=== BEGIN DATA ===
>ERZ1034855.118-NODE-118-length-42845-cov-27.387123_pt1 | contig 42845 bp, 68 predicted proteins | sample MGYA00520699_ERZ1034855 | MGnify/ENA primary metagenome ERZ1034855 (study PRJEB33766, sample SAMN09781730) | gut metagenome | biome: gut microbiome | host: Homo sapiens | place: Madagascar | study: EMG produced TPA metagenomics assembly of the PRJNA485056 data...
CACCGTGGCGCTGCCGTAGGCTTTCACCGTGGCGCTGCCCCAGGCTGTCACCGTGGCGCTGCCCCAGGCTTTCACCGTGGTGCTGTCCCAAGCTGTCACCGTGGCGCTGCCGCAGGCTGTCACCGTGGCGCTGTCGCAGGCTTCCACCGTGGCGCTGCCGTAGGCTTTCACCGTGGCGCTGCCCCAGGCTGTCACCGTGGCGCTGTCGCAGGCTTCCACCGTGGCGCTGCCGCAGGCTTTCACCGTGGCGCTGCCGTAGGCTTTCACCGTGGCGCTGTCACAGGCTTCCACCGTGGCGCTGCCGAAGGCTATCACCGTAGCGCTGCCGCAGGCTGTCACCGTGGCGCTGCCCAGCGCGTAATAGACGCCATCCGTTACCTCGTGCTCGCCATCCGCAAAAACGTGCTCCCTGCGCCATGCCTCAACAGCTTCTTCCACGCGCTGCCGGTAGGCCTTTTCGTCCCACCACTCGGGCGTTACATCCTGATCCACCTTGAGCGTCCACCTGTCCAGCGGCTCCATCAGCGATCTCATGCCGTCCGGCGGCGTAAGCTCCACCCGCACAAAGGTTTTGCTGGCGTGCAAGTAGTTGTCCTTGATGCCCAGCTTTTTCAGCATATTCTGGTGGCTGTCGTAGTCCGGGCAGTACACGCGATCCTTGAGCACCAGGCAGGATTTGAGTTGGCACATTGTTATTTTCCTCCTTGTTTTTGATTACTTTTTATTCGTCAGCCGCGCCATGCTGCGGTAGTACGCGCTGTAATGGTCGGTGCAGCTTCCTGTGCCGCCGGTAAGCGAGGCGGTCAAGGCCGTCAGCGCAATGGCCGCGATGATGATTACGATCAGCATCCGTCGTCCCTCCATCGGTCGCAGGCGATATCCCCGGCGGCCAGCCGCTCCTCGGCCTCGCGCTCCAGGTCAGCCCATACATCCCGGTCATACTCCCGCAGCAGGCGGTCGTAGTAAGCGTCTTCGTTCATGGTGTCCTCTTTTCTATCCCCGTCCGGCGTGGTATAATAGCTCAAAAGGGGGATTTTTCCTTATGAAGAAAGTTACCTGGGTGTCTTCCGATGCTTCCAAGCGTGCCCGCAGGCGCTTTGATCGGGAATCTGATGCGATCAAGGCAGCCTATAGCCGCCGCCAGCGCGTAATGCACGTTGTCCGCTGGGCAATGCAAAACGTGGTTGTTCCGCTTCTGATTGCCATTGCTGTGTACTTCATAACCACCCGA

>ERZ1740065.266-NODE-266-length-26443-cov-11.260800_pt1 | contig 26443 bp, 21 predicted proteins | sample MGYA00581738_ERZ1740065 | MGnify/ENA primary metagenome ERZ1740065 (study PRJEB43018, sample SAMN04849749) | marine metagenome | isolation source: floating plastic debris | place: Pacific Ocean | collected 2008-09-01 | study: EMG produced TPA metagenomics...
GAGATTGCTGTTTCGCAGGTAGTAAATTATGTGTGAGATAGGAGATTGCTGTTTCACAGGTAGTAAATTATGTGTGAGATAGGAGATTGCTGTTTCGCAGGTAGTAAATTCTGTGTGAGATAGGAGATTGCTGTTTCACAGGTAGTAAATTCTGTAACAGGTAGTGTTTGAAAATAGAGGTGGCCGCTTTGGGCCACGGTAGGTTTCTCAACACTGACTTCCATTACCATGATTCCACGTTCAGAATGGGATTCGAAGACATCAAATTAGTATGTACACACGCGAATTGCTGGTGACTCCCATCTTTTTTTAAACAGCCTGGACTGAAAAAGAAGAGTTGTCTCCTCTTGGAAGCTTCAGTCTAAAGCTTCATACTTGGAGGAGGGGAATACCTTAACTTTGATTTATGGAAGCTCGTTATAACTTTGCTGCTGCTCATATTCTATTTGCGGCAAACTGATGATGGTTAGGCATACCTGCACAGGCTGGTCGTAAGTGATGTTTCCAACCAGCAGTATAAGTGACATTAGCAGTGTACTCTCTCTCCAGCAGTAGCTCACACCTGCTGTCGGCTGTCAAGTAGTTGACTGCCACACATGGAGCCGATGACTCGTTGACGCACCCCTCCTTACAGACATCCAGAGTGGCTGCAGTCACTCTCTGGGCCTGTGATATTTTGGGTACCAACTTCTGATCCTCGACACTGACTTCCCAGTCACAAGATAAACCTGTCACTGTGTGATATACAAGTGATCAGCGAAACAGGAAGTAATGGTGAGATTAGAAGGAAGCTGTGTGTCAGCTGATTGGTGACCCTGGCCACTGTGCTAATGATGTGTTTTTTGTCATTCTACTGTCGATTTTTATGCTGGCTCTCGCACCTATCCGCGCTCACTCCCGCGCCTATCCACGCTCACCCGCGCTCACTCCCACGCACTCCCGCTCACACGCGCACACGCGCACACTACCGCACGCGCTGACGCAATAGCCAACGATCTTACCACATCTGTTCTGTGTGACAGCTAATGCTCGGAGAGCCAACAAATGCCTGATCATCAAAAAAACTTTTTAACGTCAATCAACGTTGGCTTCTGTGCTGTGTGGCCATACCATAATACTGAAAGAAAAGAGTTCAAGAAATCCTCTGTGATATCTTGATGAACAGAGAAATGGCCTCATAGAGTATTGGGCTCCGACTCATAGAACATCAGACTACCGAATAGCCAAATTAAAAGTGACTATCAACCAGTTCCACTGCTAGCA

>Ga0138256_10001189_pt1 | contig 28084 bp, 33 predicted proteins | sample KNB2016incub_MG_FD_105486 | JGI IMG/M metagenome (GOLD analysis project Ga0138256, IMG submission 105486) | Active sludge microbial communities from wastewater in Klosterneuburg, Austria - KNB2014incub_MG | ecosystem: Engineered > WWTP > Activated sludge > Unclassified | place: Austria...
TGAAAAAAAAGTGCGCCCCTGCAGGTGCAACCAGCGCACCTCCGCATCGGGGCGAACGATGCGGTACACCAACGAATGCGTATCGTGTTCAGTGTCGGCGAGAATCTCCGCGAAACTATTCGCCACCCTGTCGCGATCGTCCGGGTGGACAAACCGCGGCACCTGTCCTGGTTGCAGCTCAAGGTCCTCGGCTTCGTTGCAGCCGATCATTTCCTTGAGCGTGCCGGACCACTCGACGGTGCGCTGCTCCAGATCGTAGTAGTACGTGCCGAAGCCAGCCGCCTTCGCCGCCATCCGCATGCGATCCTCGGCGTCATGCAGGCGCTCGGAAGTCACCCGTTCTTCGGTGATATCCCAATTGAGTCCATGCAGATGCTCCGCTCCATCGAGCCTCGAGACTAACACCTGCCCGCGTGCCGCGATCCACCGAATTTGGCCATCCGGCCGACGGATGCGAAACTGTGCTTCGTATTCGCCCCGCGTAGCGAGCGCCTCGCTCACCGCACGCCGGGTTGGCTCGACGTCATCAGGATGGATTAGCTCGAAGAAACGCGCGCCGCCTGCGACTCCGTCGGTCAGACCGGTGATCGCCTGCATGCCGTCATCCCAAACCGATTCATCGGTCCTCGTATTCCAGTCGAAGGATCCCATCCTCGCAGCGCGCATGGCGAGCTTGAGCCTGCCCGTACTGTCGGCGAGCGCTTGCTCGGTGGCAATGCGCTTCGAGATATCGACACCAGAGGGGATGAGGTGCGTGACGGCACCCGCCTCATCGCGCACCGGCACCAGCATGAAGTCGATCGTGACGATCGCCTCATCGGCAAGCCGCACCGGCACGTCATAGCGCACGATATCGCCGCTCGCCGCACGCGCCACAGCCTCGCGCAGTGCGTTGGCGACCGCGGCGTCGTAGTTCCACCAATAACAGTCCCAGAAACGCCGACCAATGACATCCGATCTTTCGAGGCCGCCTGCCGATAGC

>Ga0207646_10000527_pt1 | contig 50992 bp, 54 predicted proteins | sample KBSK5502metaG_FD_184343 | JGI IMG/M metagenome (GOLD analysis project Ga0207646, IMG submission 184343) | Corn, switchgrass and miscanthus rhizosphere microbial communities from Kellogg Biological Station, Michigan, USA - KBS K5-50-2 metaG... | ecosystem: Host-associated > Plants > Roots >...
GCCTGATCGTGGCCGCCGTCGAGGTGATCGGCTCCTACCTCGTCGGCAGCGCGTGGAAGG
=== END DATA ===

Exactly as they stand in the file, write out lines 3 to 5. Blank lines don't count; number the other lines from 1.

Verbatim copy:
>ERZ1740065.266-NODE-266-length-26443-cov-11.260800_pt1 | contig 26443 bp, 21 predicted proteins | sample MGYA00581738_ERZ1740065 | MGnify/ENA primary metagenome ERZ1740065 (study PRJEB43018, sample SAMN04849749) | marine metagenome | isolation source: floating plastic debris | place: Pacific Ocean | collected 2008-09-01 | study: EMG produced TPA metagenomics...
GAGATTGCTGTTTCGCAGGTAGTAAATTATGTGTGAGATAGGAGATTGCTGTTTCACAGGTAGTAAATTATGTGTGAGATAGGAGATTGCTGTTTCGCAGGTAGTAAATTCTGTGTGAGATAGGAGATTGCTGTTTCACAGGTAGTAAATTCTGTAACAGGTAGTGTTTGAAAATAGAGGTGGCCGCTTTGGGCCACGGTAGGTTTCTCAACACTGACTTCCATTACCATGATTCCACGTTCAGAATGGGATTCGAAGACATCAAATTAGTATGTACACACGCGAATTGCTGGTGACTCCCATCTTTTTTTAAACAGCCTGGACTGAAAAAGAAGAGTTGTCTCCTCTTGGAAGCTTCAGTCTAAAGCTTCATACTTGGAGGAGGGGAATACCTTAACTTTGATTTATGGAAGCTCGTTATAACTTTGCTGCTGCTCATATTCTATTTGCGGCAAACTGATGATGGTTAGGCATACCTGCACAGGCTGGTCGTAAGTGATGTTTCCAACCAGCAGTATAAGTGACATTAGCAGTGTACTCTCTCTCCAGCAGTAGCTCACACCTGCTGTCGGCTGTCAAGTAGTTGACTGCCACACATGGAGCCGATGACTCGTTGACGCACCCCTCCTTACAGACATCCAGAGTGGCTGCAGTCACTCTCTGGGCCTGTGATATTTTGGGTACCAACTTCTGATCCTCGACACTGACTTCCCAGTCACAAGATAAACCTGTCACTGTGTGATATACAAGTGATCAGCGAAACAGGAAGTAATGGTGAGATTAGAAGGAAGCTGTGTGTCAGCTGATTGGTGACCCTGGCCACTGTGCTAATGATGTGTTTTTTGTCATTCTACTGTCGATTTTTATGCTGGCTCTCGCACCTATCCGCGCTCACTCCCGCGCCTATCCACGCTCACCCGCGCTCACTCCCACGCACTCCCGCTCACACGCGCACACGCGCACACTACCGCACGCGCTGACGCAATAGCCAACGATCTTACCACATCTGTTCTGTGTGACAGCTAATGCTCGGAGAGCCAACAAATGCCTGATCATCAAAAAAACTTTTTAACGTCAATCAACGTTGGCTTCTGTGCTGTGTGGCCATACCATAATACTGAAAGAAAAGAGTTCAAGAAATCCTCTGTGATATCTTGATGAACAGAGAAATGGCCTCATAGAGTATTGGGCTCCGACTCATAGAACATCAGACTACCGAATAGCCAAATTAAAAGTGACTATCAACCAGTTCCACTGCTAGCA

>Ga0138256_10001189_pt1 | contig 28084 bp, 33 predicted proteins | sample KNB2016incub_MG_FD_105486 | JGI IMG/M metagenome (GOLD analysis project Ga0138256, IMG submission 105486) | Active sludge microbial communities from wastewater in Klosterneuburg, Austria - KNB2014incub_MG | ecosystem: Engineered > WWTP > Activated sludge > Unclassified | place: Austria...